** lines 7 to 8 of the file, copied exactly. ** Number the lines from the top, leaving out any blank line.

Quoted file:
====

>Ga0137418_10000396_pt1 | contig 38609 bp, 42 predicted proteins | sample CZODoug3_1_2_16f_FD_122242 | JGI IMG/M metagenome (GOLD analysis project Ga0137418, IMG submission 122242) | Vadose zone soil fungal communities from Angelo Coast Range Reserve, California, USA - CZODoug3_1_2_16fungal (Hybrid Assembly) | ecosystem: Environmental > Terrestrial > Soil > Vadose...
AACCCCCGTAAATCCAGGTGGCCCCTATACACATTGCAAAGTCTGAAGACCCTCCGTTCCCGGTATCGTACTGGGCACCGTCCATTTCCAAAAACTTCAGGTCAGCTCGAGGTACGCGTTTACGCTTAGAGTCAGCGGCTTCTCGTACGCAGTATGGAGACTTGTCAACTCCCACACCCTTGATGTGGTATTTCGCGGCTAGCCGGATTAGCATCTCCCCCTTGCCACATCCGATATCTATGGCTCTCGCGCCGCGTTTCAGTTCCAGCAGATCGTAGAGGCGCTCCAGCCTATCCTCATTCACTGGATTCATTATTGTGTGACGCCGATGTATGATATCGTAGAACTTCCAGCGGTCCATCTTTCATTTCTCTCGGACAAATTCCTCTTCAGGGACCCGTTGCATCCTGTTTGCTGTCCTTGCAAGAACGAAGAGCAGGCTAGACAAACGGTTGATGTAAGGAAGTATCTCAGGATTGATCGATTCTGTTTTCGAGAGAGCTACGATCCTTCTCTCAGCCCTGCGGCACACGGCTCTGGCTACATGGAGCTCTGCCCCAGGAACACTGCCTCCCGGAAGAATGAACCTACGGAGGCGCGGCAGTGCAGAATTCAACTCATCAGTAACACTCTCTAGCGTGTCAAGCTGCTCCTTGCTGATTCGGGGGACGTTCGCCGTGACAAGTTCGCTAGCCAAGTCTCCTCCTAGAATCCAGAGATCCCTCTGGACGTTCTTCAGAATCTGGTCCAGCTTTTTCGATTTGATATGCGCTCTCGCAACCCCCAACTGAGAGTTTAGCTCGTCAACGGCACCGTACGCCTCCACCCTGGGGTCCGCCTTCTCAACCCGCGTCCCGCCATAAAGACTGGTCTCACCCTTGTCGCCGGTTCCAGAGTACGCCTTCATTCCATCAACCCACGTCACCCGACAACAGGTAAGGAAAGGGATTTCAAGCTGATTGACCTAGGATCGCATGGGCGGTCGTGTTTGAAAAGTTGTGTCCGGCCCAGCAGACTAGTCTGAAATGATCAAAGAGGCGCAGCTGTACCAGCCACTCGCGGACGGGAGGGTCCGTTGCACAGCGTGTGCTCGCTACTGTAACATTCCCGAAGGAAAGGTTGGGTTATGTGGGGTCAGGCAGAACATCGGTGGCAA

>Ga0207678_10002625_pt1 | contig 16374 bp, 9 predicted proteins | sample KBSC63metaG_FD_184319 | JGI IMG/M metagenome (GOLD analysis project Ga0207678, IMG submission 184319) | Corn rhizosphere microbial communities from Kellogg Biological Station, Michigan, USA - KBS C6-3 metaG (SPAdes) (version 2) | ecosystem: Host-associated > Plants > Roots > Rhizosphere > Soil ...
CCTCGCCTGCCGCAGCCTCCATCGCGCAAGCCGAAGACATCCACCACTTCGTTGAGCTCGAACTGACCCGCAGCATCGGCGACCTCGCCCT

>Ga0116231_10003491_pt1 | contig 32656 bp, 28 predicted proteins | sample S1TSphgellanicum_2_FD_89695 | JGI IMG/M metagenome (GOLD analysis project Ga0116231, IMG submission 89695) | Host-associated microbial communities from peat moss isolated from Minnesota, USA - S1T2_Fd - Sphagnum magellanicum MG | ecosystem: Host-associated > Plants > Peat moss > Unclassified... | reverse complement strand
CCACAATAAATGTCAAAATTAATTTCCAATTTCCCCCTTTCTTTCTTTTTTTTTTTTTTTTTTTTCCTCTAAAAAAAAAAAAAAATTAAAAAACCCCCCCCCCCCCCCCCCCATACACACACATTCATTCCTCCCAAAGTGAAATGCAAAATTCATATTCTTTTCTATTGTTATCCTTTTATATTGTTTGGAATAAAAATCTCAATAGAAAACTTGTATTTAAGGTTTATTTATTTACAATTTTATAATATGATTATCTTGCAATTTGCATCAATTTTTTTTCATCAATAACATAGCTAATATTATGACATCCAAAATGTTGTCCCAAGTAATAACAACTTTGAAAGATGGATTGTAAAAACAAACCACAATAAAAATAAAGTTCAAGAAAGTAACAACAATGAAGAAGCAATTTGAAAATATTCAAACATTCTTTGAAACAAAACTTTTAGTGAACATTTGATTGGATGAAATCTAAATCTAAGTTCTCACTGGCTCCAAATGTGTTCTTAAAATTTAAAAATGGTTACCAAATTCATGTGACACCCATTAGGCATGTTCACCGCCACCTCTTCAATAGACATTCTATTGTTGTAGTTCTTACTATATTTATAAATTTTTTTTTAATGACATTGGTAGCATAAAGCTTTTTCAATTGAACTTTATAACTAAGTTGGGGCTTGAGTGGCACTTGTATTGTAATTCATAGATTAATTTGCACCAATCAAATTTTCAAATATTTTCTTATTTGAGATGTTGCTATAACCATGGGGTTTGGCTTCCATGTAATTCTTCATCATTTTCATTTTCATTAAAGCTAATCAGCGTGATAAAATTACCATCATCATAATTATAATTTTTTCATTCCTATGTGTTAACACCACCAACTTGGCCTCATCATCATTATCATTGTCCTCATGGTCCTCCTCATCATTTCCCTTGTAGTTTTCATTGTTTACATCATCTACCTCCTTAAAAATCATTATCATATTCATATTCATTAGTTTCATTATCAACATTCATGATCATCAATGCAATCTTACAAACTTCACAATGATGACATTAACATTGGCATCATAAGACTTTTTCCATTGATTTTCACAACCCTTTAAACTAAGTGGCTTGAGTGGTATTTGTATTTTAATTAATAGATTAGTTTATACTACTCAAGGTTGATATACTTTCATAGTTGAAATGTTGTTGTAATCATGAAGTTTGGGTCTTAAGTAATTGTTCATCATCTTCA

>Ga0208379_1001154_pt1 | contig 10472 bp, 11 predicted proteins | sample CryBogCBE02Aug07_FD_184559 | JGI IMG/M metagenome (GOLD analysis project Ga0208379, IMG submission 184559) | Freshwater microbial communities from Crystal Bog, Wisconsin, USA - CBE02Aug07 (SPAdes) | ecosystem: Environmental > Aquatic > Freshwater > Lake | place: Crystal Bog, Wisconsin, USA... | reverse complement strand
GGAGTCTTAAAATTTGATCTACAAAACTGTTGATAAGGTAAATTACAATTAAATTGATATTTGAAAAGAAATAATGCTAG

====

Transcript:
>Ga0208379_1001154_pt1 | contig 10472 bp, 11 predicted proteins | sample CryBogCBE02Aug07_FD_184559 | JGI IMG/M metagenome (GOLD analysis project Ga0208379, IMG submission 184559) | Freshwater microbial communities from Crystal Bog, Wisconsin, USA - CBE02Aug07 (SPAdes) | ecosystem: Environmental > Aquatic > Freshwater > Lake | place: Crystal Bog, Wisconsin, USA... | reverse complement strand
GGAGTCTTAAAATTTGATCTACAAAACTGTTGATAAGGTAAATTACAATTAAATTGATATTTGAAAAGAAATAATGCTAG